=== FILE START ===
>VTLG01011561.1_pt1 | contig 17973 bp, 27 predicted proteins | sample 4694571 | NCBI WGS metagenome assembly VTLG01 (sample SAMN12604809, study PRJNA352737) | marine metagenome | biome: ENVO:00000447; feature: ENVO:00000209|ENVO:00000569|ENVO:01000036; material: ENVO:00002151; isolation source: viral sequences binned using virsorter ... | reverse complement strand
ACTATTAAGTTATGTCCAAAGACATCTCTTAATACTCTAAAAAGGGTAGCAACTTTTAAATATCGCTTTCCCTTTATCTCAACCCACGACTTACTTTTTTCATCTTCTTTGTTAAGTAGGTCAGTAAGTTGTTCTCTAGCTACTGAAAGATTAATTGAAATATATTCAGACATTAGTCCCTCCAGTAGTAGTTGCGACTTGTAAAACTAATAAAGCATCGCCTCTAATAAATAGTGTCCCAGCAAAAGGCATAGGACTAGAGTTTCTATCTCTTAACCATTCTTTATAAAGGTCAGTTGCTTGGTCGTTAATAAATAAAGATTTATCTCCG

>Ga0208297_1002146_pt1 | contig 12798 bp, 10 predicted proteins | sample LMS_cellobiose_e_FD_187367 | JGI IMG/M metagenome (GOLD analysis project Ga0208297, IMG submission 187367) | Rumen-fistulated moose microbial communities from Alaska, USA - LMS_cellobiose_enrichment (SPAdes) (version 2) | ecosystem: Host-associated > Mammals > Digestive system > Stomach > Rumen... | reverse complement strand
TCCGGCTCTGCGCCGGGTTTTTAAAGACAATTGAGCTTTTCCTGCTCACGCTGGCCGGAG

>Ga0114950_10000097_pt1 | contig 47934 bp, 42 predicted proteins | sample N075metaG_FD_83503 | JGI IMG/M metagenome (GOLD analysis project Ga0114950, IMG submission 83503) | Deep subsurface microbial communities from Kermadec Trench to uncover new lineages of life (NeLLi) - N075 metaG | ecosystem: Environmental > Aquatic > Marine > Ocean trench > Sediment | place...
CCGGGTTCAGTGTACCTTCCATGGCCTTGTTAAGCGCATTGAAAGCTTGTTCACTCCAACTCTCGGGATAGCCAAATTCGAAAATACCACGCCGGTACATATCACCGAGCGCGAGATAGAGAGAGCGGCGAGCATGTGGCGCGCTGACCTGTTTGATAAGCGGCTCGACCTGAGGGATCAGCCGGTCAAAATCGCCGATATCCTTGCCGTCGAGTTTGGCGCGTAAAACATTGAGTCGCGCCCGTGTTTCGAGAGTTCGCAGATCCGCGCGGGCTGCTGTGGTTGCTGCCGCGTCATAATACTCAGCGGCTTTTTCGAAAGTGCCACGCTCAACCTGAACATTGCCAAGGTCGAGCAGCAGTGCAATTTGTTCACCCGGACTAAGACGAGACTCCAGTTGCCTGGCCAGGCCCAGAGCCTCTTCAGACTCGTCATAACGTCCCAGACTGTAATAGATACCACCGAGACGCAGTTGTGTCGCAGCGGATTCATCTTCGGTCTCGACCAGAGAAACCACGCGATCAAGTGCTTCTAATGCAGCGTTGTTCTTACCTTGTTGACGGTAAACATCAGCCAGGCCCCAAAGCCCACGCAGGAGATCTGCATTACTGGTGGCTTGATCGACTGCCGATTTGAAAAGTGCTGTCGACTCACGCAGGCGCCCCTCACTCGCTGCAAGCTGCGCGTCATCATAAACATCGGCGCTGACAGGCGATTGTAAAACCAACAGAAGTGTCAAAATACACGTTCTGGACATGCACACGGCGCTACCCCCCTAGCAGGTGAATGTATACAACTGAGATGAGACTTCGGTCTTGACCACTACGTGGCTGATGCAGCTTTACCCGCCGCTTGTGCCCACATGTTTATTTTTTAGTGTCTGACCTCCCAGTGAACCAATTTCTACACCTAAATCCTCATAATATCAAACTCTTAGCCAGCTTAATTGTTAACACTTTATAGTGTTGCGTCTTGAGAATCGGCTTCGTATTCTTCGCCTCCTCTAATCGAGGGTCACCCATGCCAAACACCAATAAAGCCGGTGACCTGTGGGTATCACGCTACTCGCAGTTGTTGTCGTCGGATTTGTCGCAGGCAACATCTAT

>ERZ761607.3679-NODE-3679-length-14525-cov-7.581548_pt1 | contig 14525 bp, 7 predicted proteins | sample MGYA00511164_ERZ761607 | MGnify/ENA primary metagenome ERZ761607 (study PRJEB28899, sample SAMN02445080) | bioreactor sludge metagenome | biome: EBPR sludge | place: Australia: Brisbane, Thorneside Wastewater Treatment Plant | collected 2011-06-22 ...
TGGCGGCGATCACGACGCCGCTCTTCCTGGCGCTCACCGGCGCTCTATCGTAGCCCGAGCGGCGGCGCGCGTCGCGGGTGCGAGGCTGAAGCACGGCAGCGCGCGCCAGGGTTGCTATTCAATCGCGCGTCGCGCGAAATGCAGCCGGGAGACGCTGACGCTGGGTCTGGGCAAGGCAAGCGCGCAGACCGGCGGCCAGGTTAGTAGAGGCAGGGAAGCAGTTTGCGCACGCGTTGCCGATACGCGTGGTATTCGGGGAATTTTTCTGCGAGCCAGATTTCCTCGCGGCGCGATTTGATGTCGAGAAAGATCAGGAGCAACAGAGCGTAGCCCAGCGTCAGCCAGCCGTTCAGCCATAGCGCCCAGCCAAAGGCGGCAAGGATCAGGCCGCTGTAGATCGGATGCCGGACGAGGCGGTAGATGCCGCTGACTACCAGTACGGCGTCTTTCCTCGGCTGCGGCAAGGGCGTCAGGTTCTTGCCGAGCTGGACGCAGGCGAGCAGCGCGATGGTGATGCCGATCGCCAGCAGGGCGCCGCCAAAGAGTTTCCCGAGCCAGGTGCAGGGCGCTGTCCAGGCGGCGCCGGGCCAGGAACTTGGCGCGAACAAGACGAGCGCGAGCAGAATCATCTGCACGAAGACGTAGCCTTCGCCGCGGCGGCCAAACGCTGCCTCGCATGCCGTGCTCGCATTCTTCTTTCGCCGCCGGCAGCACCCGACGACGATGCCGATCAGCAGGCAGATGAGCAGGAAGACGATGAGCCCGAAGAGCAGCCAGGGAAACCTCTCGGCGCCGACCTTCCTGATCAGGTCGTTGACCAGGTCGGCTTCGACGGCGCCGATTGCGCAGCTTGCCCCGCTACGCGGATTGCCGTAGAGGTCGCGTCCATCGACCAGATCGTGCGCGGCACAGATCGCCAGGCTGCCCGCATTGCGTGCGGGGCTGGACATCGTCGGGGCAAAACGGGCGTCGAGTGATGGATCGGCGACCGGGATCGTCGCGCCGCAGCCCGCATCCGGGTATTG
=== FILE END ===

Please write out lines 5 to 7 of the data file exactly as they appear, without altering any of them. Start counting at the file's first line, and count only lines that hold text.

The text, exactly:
>Ga0114950_10000097_pt1 | contig 47934 bp, 42 predicted proteins | sample N075metaG_FD_83503 | JGI IMG/M metagenome (GOLD analysis project Ga0114950, IMG submission 83503) | Deep subsurface microbial communities from Kermadec Trench to uncover new lineages of life (NeLLi) - N075 metaG | ecosystem: Environmental > Aquatic > Marine > Ocean trench > Sediment | place...
CCGGGTTCAGTGTACCTTCCATGGCCTTGTTAAGCGCATTGAAAGCTTGTTCACTCCAACTCTCGGGATAGCCAAATTCGAAAATACCACGCCGGTACATATCACCGAGCGCGAGATAGAGAGAGCGGCGAGCATGTGGCGCGCTGACCTGTTTGATAAGCGGCTCGACCTGAGGGATCAGCCGGTCAAAATCGCCGATATCCTTGCCGTCGAGTTTGGCGCGTAAAACATTGAGTCGCGCCCGTGTTTCGAGAGTTCGCAGATCCGCGCGGGCTGCTGTGGTTGCTGCCGCGTCATAATACTCAGCGGCTTTTTCGAAAGTGCCACGCTCAACCTGAACATTGCCAAGGTCGAGCAGCAGTGCAATTTGTTCACCCGGACTAAGACGAGACTCCAGTTGCCTGGCCAGGCCCAGAGCCTCTTCAGACTCGTCATAACGTCCCAGACTGTAATAGATACCACCGAGACGCAGTTGTGTCGCAGCGGATTCATCTTCGGTCTCGACCAGAGAAACCACGCGATCAAGTGCTTCTAATGCAGCGTTGTTCTTACCTTGTTGACGGTAAACATCAGCCAGGCCCCAAAGCCCACGCAGGAGATCTGCATTACTGGTGGCTTGATCGACTGCCGATTTGAAAAGTGCTGTCGACTCACGCAGGCGCCCCTCACTCGCTGCAAGCTGCGCGTCATCATAAACATCGGCGCTGACAGGCGATTGTAAAACCAACAGAAGTGTCAAAATACACGTTCTGGACATGCACACGGCGCTACCCCCCTAGCAGGTGAATGTATACAACTGAGATGAGACTTCGGTCTTGACCACTACGTGGCTGATGCAGCTTTACCCGCCGCTTGTGCCCACATGTTTATTTTTTAGTGTCTGACCTCCCAGTGAACCAATTTCTACACCTAAATCCTCATAATATCAAACTCTTAGCCAGCTTAATTGTTAACACTTTATAGTGTTGCGTCTTGAGAATCGGCTTCGTATTCTTCGCCTCCTCTAATCGAGGGTCACCCATGCCAAACACCAATAAAGCCGGTGACCTGTGGGTATCACGCTACTCGCAGTTGTTGTCGTCGGATTTGTCGCAGGCAACATCTAT

>ERZ761607.3679-NODE-3679-length-14525-cov-7.581548_pt1 | contig 14525 bp, 7 predicted proteins | sample MGYA00511164_ERZ761607 | MGnify/ENA primary metagenome ERZ761607 (study PRJEB28899, sample SAMN02445080) | bioreactor sludge metagenome | biome: EBPR sludge | place: Australia: Brisbane, Thorneside Wastewater Treatment Plant | collected 2011-06-22 ...